Malhotra et al. June 2020 “No Change in Cesarean Section Rate during COVID-19 Pandemic in New York City.” Letter to the editor Labor and delivery U.S N/A We found that there were no changes in Cesarean section rate during the COVID-19 pandemic in New York City
COVIDSurg Collaborative, May 2020 “Elective surgery cancellations due to the COVID-19 pandemic: Global predictive modelling to inform surgical recovery plans” Peer reviewed, modelling study Labor and delivery Global N/A Globally, 81.7 per cent of operations for benign conditions,37.7 per cent of cancer operations and 25.4 per cent of elective caesarean sections would be cancelled or postponed
Narang et al. May 2020 “SARS-CoV-2 in Pregnancy: A Comprehensive Summary of Current Guidelines.” Peer reviewed, summary of guidelines Labor and delivery Global N/A The summary of guidelines for the management of COVID-19 in pregnancy across different perinatal societies is fairly consistent, with some variation in the strength of recommendations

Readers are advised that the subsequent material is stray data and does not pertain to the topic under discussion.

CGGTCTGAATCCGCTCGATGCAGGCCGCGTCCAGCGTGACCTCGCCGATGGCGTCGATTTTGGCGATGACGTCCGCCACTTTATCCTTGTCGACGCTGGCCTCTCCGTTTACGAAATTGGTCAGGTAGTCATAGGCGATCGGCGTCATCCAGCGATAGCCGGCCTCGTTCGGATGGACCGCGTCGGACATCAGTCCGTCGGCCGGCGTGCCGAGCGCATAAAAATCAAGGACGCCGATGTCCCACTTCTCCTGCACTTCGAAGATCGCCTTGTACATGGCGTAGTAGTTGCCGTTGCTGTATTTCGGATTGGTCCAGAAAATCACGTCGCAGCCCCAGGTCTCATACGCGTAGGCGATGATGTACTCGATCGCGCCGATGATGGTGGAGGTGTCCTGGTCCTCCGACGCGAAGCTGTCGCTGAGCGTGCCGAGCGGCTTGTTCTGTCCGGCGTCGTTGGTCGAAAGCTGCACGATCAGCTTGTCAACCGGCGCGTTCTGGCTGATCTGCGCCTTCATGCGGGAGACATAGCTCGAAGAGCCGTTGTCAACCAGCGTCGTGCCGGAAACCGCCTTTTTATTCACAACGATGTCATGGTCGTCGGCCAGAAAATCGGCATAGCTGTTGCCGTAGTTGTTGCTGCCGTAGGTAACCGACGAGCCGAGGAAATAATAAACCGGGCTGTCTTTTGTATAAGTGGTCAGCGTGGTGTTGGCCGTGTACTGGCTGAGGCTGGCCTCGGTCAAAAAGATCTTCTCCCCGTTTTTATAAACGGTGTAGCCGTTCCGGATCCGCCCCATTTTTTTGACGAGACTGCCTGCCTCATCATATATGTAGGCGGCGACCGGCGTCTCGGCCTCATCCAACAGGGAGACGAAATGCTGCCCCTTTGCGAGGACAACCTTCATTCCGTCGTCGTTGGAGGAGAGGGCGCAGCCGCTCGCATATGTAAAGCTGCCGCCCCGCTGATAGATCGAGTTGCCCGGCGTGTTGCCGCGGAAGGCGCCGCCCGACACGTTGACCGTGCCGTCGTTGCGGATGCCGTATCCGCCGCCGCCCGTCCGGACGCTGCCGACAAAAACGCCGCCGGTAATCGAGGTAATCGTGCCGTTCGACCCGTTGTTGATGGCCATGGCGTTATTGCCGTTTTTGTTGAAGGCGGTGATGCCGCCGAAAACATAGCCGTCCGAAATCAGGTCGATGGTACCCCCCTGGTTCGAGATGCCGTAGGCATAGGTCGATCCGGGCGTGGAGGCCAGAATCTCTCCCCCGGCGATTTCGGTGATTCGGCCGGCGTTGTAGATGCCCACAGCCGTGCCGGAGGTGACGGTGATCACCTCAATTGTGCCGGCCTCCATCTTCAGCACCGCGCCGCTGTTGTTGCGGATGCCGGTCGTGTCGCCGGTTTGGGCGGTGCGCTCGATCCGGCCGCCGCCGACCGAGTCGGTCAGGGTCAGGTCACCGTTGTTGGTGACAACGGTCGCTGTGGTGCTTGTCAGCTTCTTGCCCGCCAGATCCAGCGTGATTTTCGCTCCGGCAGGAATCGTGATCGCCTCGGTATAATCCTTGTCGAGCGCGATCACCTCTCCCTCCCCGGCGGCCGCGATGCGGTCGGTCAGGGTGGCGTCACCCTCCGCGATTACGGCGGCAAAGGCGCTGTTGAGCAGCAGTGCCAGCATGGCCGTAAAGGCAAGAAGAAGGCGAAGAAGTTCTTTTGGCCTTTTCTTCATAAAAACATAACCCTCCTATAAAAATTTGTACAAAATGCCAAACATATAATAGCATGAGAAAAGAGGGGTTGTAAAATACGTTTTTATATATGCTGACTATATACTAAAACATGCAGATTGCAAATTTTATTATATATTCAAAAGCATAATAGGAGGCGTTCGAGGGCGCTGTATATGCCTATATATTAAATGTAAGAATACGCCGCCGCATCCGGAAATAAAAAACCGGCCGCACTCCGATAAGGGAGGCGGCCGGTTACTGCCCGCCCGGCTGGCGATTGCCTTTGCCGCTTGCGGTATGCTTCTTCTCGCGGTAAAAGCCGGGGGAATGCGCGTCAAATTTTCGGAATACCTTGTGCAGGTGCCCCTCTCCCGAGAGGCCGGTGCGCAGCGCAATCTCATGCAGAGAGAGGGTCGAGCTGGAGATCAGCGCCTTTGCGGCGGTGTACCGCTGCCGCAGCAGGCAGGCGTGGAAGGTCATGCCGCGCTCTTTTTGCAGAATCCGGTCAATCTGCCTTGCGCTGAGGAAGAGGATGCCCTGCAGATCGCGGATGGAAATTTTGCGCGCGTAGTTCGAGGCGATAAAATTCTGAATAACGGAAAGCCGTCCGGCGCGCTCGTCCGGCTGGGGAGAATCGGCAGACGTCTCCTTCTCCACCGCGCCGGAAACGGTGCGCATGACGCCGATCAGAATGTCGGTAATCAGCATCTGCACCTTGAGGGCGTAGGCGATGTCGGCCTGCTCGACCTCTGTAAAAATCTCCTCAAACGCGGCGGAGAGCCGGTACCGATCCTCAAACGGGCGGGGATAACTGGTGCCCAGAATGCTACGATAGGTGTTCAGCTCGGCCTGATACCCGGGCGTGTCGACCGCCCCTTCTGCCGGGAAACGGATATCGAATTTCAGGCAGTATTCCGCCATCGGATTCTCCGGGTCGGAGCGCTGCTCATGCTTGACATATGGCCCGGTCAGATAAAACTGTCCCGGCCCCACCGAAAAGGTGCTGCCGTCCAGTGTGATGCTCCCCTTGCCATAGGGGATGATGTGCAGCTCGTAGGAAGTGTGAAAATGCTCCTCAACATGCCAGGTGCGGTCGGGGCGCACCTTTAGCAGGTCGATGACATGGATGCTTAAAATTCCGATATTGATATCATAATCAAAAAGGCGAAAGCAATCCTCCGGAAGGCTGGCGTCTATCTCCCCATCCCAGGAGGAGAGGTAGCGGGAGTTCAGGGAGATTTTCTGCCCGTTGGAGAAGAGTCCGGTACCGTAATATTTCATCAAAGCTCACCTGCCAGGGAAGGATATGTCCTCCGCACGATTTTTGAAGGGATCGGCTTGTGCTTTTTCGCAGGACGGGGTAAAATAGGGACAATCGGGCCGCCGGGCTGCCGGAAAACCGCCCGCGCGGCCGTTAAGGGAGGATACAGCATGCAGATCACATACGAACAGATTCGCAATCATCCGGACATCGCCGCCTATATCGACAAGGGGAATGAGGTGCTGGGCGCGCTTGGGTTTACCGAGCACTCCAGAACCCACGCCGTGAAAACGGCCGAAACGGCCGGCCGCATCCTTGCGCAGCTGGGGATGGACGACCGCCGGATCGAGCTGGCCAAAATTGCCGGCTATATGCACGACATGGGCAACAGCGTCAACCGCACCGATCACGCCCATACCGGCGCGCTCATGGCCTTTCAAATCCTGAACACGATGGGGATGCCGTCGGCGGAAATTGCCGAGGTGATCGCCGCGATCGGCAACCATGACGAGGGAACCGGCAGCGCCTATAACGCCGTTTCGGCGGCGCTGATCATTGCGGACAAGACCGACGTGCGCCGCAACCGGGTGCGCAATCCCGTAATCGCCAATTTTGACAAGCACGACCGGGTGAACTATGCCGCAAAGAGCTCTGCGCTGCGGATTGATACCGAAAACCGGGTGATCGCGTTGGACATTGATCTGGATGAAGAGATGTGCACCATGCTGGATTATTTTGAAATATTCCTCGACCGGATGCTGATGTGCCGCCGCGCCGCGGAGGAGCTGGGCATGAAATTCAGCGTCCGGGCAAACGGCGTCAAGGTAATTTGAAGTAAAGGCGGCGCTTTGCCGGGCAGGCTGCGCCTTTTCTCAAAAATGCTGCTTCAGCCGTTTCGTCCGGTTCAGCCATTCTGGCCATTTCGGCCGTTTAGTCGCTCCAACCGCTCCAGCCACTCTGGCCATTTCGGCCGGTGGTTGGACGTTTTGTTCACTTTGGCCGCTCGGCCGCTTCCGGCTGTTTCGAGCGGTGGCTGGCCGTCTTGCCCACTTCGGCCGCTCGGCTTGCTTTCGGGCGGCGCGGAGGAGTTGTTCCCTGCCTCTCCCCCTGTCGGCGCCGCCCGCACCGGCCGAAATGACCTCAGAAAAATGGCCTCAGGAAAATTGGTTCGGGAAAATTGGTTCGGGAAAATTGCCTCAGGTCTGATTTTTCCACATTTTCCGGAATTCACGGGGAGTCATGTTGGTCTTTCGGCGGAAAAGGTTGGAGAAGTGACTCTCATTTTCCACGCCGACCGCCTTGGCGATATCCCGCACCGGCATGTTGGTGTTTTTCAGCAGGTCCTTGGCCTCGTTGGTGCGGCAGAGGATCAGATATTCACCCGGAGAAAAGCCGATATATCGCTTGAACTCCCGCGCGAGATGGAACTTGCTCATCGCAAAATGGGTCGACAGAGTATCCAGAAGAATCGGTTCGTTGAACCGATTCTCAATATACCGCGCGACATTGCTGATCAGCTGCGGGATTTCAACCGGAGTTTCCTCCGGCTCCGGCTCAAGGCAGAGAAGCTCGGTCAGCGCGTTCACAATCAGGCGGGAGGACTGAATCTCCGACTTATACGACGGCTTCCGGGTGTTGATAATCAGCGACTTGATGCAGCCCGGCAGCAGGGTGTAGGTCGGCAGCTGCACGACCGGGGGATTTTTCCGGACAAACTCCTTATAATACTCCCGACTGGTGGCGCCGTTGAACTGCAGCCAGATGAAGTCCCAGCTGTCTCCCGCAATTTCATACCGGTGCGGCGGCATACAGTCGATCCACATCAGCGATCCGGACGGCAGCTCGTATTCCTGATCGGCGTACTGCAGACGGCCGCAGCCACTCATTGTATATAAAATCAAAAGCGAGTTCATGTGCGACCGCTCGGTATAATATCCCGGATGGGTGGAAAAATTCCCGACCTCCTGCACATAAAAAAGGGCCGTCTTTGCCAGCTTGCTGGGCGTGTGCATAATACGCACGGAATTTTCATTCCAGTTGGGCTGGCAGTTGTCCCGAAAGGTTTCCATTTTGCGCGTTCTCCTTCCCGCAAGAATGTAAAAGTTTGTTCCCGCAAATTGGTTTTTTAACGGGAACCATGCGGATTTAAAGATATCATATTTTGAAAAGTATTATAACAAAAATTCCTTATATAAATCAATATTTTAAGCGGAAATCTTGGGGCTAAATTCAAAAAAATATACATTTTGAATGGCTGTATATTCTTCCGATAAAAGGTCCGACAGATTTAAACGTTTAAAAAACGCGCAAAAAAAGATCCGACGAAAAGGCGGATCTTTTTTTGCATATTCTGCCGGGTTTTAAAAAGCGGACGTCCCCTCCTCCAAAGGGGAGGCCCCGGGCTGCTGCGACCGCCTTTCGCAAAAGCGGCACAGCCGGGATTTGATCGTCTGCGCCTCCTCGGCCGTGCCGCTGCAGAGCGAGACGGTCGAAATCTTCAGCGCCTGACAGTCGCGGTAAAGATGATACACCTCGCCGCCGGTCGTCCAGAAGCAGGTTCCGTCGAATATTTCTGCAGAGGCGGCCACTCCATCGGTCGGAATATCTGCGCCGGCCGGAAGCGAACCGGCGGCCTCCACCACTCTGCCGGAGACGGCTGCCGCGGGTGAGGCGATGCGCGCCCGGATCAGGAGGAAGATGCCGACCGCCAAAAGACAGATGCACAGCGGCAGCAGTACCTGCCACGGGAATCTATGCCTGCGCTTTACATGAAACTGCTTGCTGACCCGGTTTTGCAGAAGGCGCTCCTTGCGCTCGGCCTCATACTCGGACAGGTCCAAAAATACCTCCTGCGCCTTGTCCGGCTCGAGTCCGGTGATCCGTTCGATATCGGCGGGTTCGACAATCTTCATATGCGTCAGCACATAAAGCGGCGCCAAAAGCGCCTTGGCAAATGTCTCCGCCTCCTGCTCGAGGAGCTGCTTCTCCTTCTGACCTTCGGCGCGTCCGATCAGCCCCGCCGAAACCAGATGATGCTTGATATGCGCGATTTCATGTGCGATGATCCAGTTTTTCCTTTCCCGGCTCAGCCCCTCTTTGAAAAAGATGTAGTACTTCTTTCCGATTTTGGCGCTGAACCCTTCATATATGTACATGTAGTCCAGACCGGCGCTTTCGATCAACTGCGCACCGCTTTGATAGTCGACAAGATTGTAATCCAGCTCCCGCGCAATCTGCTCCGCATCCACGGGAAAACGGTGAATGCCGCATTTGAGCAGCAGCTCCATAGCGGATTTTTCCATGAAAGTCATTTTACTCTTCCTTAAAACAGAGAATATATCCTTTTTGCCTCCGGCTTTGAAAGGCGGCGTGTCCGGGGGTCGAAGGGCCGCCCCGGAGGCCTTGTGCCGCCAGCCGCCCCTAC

Lei et al. March 2020 “Clinical Characteristics of COVID-19 in Pregnancy: Analysis of Nine Cases.” Retrospective case study Breastfeeding and infant contact China 9 Serial real-time quantitative reverse transcription-polymerase chain reaction showed negative results in the detection of 2019-novel coronavirus in all samples obtained from amniotic fluid, umbilical cord blood, neonatal nasopharynx, breast milk, and vagina
Wang et al. July 2020 “A Case Report of Neonatal 2019 Coronavirus Disease in China.” Peer reviewed, case study Breastfeeding and infant contact China 1 The mother’s breast milk sample was negative for SARS-CoV-2 as well
Zhu et al. June 2020 “Breastfeeding Risk from Detectable Severe Acute Respiratory Syndrome Coronavirus 2 in Breastmilk.” Peer reviewed, retrospective case study Breastfeeding and infant contact China 5 Four out of five (80%) patient`s breastmilk samples were negative for SARS-CoV-2 RT-PCR, which is similar to previous observations,2,8 while one (20%) patient`s (Patient 3) breastmilk showed SARS-CoV-2 RNA test positive